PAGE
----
The area surrounding the bridge has a few notable landmarks, most of which are admittedly sinister. 

There are three graves near the bridge, and the only one that is marked belongs to James Helps, a young prospector who drowned in the river.

You might also spot the remains of a dinged-up 1948 car, which is a result of the driver trying to cross the railroad bridge during one of the Neal River’s infamous floods. 

14. Barham Bridge – New South Wales

Barham Bridge
Image: Wikimedia / Mattinbgn

Also known as the Murray River Bridge, the Barham Bridge is one of the most famous in Australia.

Located in the small town of Barha in the Western Riverina district of New South Wales, this bridge is heritage-listed and dates back to 1905 when it was first opened. 

The bridge is made from timber truss, a steel lift span, and cast-iron piers. It sits over the Murray River and connects the towns of Barham (NSW) and Koondrook (VIC).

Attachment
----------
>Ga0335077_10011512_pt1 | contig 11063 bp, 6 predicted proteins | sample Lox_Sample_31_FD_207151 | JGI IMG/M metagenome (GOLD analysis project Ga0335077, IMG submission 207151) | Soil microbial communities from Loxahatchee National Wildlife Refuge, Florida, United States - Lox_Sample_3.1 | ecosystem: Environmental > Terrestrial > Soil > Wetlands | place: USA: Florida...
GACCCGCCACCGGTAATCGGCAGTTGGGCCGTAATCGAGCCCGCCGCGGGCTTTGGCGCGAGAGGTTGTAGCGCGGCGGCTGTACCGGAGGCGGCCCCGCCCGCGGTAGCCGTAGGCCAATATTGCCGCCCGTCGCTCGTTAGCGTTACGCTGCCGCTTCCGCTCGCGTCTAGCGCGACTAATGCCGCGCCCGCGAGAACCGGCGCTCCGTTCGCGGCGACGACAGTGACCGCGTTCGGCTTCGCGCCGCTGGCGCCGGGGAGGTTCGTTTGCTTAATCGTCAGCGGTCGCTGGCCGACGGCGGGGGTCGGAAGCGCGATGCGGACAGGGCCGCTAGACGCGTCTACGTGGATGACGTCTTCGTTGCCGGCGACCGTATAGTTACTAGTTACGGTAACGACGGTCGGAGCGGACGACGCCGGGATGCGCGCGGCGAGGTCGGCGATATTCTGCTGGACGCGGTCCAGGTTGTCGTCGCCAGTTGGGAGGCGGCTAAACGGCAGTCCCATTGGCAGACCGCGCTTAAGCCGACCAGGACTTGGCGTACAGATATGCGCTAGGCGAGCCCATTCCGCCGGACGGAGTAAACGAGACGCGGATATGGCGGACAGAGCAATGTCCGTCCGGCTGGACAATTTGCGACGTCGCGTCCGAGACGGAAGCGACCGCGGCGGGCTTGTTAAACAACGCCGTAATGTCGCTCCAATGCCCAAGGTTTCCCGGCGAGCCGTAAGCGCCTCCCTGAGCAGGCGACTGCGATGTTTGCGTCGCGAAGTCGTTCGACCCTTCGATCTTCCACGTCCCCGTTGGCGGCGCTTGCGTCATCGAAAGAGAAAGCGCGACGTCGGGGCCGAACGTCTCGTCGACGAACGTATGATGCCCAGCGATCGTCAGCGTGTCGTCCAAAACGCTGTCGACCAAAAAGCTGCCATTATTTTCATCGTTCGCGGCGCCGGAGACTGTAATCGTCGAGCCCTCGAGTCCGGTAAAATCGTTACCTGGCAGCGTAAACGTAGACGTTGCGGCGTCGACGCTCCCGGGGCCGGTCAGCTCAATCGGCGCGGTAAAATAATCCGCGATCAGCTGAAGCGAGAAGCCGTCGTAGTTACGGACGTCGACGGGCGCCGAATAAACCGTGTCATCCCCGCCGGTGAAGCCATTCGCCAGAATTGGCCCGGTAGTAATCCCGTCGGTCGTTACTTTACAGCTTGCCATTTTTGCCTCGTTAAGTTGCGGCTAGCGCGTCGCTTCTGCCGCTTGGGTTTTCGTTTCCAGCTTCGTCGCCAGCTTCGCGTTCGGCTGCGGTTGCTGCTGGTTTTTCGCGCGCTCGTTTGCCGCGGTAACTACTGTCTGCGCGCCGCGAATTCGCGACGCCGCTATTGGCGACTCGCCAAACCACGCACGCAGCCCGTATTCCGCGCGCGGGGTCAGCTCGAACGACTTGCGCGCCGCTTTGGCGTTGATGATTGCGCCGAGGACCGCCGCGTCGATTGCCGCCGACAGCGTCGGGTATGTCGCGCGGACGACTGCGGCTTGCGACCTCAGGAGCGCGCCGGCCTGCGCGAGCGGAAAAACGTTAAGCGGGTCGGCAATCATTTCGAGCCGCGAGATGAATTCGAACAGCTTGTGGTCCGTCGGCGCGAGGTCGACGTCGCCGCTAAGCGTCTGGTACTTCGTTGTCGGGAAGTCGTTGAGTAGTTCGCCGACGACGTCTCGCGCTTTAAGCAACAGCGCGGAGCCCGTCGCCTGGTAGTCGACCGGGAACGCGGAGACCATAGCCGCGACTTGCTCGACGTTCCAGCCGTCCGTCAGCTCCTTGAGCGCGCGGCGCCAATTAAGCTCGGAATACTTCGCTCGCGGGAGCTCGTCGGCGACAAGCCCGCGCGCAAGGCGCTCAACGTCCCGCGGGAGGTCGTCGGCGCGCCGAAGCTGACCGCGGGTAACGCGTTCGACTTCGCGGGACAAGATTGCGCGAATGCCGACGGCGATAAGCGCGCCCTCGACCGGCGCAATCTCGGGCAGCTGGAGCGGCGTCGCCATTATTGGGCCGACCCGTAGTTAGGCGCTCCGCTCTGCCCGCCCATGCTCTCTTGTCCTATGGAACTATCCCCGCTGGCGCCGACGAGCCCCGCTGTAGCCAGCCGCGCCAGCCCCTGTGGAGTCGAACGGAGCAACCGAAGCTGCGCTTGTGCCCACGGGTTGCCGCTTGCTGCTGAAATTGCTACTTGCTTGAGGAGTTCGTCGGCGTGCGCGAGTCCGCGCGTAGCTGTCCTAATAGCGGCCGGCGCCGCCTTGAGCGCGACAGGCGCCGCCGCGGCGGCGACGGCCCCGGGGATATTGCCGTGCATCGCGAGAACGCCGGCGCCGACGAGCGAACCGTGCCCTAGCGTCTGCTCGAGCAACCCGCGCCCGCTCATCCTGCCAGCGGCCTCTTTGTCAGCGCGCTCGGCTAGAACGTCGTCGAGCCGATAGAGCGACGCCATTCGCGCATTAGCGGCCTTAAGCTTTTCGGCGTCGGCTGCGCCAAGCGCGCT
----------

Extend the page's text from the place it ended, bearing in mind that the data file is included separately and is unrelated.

The bridge acts as a gateway into New South Wales, and its design also holds historic significance. 

15. Bethanga Bridge – New South Wales

Bethanga Bridge

The Bethanga Bridge also crosses the Murray River in New South Wales and is one of Australia’s most famous bridges.

This steel truss road bridge was completed in 1930 and spans across Lake Hume, which is part of the historic Hume Dam in Albury. 

Just like the Barham Bridge, the Bethanga Bridge links New South Wales and Victoria, this time through the cities of Bethanga and Bellbridge. 

The construction of the bridge was a huge undertaking during the early 20th century, which has earned it a heritage listing.